There was no one in the world like Carrie Fisher. The woman who would portray Princess Leia lived a hard life, one she opened up about later in her years. She’s inspired entire generations, and the world stood still momentarily with her passing.
Being one of the most recognizable people in one of the biggest franchises in history and having famous parents affected Carrie’s life, leading to many ups and downs. Still, it was a life well lived, one to admire. Here are five facts you might not know about Carrie Fisher.
1. Hollywood Royalty
Carrie Fisher’s parents were actor Debbie Reynolds and singer Eddie Fisher. Reynolds had an acclaimed career starring in films like Singin’ in the Rain with Gene Kelly, Charlotte’s Web, The Unsinkable Molly Brown, Halloweentown, and more.
Fisher was a crooner throughout the 1950s, with multiple songs reaching the top 10 on the music charts. He acted in a few movies, including Bundle of Joy when he was married to Debbie Reynolds and Butterfly 8 when he married his second wife, Elizabeth Taylor. Note Elizabeth Taylor because this will come back to her in a moment.
It's not just Carrie Fisher’s parents who were famous as her siblings also work in Hollywood. Her brother Todd Fisher worked more on the technical side of things as a producer and a cinematographer, and her half-sisters, Joely Fisher and Tricia Leigh Fisher, are both actors. Carrie’s daughter, Billie Lourd, is also an actress who worked with her mother during the Star Wars Sequel Trilogy.
2. Helping Her Moms
It’s been well-documented that Debbie Reynolds was best friends with Elizabeth Taylor. That friendship was rocked when Elizabeth’s husband died suddenly in a plane crash, and Reynolds’ husband, Eddie, went to comfort Taylor. Due to shock and grief, Taylor and Fisher began an affair, causing a scandal that quaked all of Hollywood and ending Fisher and Reynolds’ marriage when Carrie was two years old. Taylor would later state that she only married Eddie out of grief.
After 12 years of Reynolds and Taylor hating each other, Carrie Fisher took it upon herself to fix her mom and short-lived stepmother’s friendship. Carrie orchestrated for both women to be on the same cruise, making them talk during the trip. Reynolds and Taylor reconciled and would be friends for the rest of their lives.
Both women got the last laugh on Eddie Fisher, starring in a TV movie written by Carrie titled These Old Broads, where their characters made fun of a shared ex-husband named Eddie.
3. No Skeletons in This Closet
Carrie Fisher was always open about her experiences with drug use and her diagnosis of bipolar disorder. Her candidness in interviews and autobiographies made her an inspiration to many around the world who also experienced hardships with mental health.
The celebrity life affected her deeply. She even said in an interview with The Today Show that if she had known how fame would impact her and her family, she would have never taken on Star Wars, which was only the second movie of her career.
Still, she used her celebrity status to raise awareness for mental health. Her outspokenness about these issues as well as her donations to charitable causes gained Carrie Harvard’s Annual Outstanding Lifetime Achievement Award in Cultural Humanism. She avidly supported women, animals, and LGBTQIA+ rights, even hosting a charity benefit for The Foundation for AIDS Research after caring for friends who had HIV and AIDS. Carrie’s courage over these experiences helped many fans worldwide, and it also led to the fame of a particular pup.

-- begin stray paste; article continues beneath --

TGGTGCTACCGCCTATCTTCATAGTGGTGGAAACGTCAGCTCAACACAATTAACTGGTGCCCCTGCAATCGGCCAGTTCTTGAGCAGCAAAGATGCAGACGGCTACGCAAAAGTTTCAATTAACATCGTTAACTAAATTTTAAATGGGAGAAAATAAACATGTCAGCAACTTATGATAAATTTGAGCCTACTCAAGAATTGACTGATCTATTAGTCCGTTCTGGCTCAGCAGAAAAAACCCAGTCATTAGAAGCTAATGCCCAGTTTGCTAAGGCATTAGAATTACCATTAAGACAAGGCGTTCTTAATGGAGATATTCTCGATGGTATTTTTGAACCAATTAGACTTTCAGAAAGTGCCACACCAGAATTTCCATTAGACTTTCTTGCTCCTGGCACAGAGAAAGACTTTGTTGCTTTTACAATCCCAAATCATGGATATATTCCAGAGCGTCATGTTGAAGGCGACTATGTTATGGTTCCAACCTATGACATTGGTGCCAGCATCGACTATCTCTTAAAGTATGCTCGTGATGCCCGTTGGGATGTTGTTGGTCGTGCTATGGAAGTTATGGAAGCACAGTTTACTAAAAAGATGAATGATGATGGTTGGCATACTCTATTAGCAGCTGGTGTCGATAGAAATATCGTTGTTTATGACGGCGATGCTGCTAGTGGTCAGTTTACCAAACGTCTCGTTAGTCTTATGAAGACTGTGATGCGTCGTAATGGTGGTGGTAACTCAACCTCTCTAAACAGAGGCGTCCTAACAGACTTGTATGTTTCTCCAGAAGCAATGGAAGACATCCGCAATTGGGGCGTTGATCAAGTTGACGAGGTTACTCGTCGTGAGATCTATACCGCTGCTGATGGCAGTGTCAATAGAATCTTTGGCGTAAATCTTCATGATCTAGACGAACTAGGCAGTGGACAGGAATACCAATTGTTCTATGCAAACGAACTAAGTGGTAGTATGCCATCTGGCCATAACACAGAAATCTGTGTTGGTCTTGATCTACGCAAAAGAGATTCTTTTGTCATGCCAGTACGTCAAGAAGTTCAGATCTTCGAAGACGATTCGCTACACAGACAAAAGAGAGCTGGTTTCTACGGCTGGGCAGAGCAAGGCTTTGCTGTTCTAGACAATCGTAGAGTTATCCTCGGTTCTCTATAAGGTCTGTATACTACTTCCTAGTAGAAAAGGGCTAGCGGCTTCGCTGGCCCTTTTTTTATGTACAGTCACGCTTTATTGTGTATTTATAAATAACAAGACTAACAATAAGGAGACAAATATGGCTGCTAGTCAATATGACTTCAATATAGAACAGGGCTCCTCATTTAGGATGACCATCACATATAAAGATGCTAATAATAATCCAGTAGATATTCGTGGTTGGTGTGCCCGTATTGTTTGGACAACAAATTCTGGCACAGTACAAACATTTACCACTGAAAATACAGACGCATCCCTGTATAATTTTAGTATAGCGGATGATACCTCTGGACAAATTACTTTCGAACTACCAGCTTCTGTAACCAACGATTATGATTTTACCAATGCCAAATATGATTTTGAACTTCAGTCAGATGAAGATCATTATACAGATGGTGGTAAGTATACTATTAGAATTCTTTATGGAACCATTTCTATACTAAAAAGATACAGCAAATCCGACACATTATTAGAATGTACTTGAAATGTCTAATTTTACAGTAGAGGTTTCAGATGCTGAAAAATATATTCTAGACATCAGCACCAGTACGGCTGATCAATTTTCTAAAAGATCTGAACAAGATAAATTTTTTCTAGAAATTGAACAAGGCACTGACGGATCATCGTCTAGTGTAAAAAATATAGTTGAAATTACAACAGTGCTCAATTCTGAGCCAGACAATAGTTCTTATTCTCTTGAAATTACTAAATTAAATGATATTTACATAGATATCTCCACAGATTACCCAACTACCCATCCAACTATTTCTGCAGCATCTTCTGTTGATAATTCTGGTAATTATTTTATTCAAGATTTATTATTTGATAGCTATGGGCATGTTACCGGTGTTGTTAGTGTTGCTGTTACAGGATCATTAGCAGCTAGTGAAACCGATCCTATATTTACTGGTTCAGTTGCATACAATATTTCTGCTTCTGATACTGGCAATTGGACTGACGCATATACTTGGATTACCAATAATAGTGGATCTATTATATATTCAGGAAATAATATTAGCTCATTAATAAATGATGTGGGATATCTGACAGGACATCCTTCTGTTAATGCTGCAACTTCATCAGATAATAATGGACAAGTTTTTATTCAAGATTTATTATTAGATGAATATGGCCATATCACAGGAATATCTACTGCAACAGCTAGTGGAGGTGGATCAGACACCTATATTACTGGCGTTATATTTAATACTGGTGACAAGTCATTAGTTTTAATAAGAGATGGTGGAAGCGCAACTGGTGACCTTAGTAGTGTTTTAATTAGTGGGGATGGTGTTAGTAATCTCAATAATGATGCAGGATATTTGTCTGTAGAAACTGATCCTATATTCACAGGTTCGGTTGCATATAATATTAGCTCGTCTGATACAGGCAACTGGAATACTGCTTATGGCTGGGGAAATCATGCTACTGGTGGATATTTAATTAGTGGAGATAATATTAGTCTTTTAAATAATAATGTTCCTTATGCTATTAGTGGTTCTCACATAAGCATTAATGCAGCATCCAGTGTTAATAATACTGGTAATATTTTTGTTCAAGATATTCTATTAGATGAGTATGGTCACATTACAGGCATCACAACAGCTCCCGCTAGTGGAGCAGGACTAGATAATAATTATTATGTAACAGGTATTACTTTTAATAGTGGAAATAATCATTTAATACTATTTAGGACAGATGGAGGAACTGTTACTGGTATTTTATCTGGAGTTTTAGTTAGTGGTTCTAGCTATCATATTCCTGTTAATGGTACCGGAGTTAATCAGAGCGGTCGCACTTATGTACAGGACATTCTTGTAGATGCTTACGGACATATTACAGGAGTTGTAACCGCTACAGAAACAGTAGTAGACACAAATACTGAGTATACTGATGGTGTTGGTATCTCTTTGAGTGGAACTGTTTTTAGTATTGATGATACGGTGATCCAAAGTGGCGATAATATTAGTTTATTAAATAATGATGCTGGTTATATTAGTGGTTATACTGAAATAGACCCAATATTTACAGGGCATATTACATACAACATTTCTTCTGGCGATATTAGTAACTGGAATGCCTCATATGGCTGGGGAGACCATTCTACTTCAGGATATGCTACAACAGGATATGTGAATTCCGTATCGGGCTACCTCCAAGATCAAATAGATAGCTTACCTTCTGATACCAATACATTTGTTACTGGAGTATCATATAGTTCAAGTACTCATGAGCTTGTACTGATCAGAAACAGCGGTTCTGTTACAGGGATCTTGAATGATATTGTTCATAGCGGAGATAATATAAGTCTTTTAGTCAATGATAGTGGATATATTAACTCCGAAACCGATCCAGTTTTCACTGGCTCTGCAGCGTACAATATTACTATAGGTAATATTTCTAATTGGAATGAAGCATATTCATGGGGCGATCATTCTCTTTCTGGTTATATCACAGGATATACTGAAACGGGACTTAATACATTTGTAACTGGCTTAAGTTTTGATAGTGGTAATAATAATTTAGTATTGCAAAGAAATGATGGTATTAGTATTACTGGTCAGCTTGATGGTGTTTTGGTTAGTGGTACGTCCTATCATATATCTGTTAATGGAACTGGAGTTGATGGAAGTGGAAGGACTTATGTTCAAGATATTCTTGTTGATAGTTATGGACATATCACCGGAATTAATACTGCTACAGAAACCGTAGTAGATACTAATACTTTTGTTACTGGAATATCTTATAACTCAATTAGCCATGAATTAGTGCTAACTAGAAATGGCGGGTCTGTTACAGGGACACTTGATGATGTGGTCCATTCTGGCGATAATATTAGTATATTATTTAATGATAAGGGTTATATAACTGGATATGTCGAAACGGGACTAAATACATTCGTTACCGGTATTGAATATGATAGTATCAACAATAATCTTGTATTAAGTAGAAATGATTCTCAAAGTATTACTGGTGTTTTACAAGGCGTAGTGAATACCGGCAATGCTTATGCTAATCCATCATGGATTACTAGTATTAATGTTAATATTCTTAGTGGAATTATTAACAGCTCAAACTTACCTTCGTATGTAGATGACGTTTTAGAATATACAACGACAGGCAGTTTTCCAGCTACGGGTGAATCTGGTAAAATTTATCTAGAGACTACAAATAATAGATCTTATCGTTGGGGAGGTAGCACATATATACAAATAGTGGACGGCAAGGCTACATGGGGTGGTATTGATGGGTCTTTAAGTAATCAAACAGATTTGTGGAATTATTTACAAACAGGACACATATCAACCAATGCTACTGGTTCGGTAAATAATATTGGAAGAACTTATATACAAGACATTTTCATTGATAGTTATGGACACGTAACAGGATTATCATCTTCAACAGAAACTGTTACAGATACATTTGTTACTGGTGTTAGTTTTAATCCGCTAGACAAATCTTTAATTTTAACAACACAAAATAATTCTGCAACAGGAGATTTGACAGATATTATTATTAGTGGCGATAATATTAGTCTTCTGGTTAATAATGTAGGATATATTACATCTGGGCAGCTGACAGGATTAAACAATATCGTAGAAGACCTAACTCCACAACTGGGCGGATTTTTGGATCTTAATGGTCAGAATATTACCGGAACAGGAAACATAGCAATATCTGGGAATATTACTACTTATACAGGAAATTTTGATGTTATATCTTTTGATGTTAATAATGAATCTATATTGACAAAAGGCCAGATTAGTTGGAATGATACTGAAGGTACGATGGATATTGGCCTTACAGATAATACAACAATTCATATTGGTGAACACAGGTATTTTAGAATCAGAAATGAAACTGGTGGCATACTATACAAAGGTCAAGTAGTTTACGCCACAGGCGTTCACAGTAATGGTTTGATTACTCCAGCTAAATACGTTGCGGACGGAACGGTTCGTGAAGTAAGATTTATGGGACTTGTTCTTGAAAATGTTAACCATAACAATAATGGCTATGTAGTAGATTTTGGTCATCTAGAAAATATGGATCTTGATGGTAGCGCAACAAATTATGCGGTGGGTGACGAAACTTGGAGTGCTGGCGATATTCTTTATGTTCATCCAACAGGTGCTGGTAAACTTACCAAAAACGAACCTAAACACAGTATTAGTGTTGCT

4. Gary Fisher
Gary Fisher was Carrie’s adorable French Bulldog with a floppy tongue sticking out of his mouth. He was her emotional support animal later in her life and was a constant presence throughout those final years. He dazzled in interviews and red carpets. Gary shared the couch with his mom at Star Wars Celebration and posed for fan photos. He even got a cameo in Star Wars Episode VIII: The Last Jedi during the Canto Bight scene.
After Carrie’s passing, many fans worried about Gary's fate. The lovable pooch ended up retiring with Carrie’s daughter Billie, also spending time with Carrie’s former assistant, Corby McCain. According to Gary’s Instagram account, the French bulldog settled in Florida after trying to live in New York City and Los Angeles.
5. Hollywood’s Script Doctor
When she wasn’t acting or creating her own work, Carrie worked as one of Hollywood's most renowned script doctors. It was a job that she initially did uncredited for 15 years, and it was a job that wasn’t revealed until later.
This career started during her time filming Star Wars. As Harrison Ford often changed his lines between filming scenes, it became frustrating for Fisher. So, she began working on her lines as well.
Thanks to her work, she got into this side of the business. According to an interview with Phoenix New Times, Carrie shared that Steven Spielberg was impressed with her book Postcards from the Edge and asked her to work on his movie Hook, a retelling of Peter Pan starring Robin Williams.
She added: “They told me they wanted me to rewrite Tinkerbell’s part, but if Tinkerbell interacts, you’re writing scenes.”
From there, Carrie would become one of the best script doctors in the business, working on the Star Wars Prequels, Sister Act, Lethal Weapon 3, The Wedding Singer, and many more.
Being the script doctor is how Carrie Fisher got a secret cameo in Hook. In an early scene, as Tinkerbell (Julia Roberts) carries an adult Peter Pan (Robin Williams) through the London sky, her fairy dust is sprinkled on a couple on a bridge. The couple embracing begins to float in the air. The woman in the scene is Carrie Fisher.
And the man she is with? That would be none other than George Lucas.